2. Ask about your options. Ask for a severance package or the opportunity to keep your benefits.
  3. Get letters of recommendations. Ask for written letters of recommendation from your direct supervisor and other leadership within the organization.
  4. File for unemployment. Yes, employees can file for unemployment if laid off or furloughed. The amount of unemployment benefits furloughed workers are eligible for varies in each state. There may also be other unemployment programs your state is offering to help through this pandemic. Look at your local workforce commission and do your research right away.
  5. Use this time to update your education. Discover ways to update your skill set while on furlough or laid off. Take this opportunity to increase your education and advance your career.

You have many resources at your fingertips and certainly are not alone in these challenging times. If you need support finding a position give us a call at Stephens International Recruiting Inc. We are always happy to help!

Tim Hopkins is the vice president of operations and executive recruiter for Stephens International Recruiting Inc. The views expressed here are those of the author and do not necessarily represent or reflect the views of TechNation or MD Publishing.

Imposter Syndrome Antidotes

Un-checked feelings of unworthiness and thoughts of doubt can grow into what is commonly known as imposter syndrome.

How to Decide Between Two Job Offers

I recently spoke with a friend whose daughter has to decide between two job offers very soon. One is a very good position at a very reputable firm in the town she most wants to settle in. The other is a similar position at what is considered to be a more prestigious company – but it is in a different state

How to Handle When your Boss Takes Credit for your Work

I recently read about a survey from BambooHR that asked employees what they consider unacceptable boss behaviors. I was surprised that it wasn’t something like “my boss overloads me with work” or “my boss constantly criticizes what I do.”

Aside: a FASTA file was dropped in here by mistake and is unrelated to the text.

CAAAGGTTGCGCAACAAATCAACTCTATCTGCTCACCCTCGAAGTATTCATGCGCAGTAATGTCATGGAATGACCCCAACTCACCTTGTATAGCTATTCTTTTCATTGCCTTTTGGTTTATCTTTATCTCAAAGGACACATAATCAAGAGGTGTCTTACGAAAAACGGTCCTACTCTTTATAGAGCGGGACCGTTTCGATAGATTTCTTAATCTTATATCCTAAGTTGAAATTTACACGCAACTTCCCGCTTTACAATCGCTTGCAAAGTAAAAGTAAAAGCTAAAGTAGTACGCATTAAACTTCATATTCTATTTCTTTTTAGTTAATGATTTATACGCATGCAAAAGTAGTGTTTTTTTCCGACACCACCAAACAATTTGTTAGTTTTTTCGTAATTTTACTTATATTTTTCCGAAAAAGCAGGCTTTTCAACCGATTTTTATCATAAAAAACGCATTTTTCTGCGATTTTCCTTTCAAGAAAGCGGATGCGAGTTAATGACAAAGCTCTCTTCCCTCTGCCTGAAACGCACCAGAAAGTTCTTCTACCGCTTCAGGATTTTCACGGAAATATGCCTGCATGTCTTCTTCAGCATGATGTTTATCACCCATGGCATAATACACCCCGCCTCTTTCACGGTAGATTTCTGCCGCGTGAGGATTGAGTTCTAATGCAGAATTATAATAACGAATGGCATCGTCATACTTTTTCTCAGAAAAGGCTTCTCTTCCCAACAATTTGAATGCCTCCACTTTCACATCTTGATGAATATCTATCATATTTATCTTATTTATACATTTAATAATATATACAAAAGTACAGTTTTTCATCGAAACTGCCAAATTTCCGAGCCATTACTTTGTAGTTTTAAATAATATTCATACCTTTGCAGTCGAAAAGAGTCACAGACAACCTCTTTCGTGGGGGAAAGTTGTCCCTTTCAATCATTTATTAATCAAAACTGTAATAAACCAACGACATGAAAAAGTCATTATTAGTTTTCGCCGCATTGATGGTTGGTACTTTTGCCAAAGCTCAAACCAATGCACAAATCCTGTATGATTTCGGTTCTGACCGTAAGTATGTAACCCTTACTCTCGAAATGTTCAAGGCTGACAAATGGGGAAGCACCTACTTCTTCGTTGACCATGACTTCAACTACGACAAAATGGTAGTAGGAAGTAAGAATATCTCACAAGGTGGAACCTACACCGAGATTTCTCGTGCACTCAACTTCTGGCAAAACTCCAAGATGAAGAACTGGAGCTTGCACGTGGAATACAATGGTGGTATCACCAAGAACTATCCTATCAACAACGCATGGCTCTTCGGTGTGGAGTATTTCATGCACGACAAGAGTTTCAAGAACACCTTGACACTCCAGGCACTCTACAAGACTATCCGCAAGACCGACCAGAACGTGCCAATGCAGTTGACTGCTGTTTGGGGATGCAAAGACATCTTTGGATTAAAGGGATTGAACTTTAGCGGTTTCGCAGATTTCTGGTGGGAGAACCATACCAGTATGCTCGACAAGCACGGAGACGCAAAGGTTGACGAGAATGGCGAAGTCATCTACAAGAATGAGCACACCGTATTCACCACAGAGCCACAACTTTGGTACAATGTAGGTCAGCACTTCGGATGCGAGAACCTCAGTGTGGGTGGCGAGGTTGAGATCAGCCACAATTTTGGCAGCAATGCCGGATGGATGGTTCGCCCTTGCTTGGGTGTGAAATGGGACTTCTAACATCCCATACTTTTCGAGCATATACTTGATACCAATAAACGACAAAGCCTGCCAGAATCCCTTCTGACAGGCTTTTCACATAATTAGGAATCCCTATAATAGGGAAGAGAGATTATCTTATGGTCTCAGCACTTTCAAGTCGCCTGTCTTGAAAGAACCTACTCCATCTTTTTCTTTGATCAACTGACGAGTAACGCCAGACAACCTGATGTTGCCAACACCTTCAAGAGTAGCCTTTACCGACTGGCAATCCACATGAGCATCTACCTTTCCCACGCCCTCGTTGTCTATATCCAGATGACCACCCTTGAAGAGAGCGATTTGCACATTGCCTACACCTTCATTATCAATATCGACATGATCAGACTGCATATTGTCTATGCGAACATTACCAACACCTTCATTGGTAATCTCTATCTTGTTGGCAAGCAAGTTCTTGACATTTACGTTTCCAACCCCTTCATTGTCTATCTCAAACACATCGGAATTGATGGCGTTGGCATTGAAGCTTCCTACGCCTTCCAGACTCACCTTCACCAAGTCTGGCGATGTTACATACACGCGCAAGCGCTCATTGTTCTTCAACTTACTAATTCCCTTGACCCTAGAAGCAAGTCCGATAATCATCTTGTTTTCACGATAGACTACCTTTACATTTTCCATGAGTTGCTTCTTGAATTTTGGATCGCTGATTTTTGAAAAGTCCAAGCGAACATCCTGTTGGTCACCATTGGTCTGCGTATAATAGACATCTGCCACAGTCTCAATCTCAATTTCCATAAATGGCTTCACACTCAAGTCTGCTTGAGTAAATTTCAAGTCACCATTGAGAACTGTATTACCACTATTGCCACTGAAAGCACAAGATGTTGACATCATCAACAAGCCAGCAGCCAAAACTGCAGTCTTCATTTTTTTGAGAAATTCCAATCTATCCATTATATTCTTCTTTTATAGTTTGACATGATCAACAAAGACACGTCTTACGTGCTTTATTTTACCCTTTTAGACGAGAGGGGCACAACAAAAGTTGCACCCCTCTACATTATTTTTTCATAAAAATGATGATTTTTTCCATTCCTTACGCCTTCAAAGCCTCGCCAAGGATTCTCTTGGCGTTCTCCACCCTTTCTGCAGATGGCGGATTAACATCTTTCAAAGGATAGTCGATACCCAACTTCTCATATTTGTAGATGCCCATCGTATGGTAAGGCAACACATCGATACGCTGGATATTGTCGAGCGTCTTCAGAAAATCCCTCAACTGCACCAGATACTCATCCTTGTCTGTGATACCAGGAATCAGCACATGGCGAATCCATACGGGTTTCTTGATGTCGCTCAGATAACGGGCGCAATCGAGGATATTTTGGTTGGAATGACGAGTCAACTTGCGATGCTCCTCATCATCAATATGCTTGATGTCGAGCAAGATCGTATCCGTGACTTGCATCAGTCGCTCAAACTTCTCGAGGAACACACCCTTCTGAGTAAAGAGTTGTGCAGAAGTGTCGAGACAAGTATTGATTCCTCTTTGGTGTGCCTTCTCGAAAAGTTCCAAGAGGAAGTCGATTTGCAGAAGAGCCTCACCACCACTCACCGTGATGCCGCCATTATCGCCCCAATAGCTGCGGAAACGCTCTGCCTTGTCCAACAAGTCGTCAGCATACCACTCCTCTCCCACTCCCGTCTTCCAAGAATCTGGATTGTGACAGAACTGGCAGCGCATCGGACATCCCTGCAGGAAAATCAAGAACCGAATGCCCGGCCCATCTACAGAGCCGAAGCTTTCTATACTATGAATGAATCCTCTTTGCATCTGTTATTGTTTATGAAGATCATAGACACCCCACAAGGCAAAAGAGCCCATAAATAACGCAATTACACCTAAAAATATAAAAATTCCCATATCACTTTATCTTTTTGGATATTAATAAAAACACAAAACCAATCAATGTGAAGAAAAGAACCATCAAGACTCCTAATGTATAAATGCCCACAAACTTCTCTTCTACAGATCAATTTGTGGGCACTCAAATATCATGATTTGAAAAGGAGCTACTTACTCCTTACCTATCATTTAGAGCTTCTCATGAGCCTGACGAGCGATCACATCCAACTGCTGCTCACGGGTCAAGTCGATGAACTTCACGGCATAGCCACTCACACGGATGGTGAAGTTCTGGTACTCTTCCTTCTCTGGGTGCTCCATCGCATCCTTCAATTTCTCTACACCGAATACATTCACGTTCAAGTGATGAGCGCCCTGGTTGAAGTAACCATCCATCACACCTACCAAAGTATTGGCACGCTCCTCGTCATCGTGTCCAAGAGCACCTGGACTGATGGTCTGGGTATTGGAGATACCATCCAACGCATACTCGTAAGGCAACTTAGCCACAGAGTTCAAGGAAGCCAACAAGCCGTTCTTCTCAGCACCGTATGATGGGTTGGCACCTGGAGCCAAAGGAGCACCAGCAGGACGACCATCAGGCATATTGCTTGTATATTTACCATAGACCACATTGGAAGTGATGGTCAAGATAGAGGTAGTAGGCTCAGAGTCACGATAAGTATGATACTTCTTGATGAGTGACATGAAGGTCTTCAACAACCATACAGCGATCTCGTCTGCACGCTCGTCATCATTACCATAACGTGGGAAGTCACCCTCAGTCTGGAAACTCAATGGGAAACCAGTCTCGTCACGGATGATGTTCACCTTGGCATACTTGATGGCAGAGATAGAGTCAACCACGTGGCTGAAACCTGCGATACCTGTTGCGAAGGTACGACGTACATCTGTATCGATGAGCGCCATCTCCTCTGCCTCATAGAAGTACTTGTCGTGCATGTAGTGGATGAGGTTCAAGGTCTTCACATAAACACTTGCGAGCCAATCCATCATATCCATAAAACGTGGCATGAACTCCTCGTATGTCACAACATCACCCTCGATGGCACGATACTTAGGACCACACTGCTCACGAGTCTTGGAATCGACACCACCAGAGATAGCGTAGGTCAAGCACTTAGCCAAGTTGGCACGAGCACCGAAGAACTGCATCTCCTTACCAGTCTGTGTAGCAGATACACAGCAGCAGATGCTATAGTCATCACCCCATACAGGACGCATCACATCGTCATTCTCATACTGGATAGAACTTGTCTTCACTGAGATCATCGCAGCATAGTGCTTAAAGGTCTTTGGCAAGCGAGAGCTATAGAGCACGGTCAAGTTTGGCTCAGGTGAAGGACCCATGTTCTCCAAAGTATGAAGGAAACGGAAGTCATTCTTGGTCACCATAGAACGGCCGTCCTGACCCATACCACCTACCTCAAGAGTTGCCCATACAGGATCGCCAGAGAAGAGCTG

How to Recruit and Retain BMET Career Changers, Prep for Gen Z Workforce

For the past decade, the looming retirement crisis for BMETs has been at the forefront of the industry’s mind. It is apparent that there are multiple ways in which we need to recruit talent to sustain our field for the long term. Perhaps the key to attracting more people lies in the many different paths individuals can take to become a BMET.

Can You Hold Off on Accepting a Job Offer?

You get a job offer almost immediately after an interview, but have interviews lined up with other companies. How long can you wait before giving an answer? And should you mention you’re also interviewing for other positions?

How Honest Should You be in an Exit Interview?

Preparing for an interview is something most job seekers are always a bit nervous about, so it’s something they take time to prepare for. But what about an exit interview?

What Should You Do After Sending the Wrong Resume?

Resumes and cover letters are usually tailored specifically to each individual job listing. What happens when an applicant hits “send” and realizes soon after that they’ve attached the wrong resume or cover letter?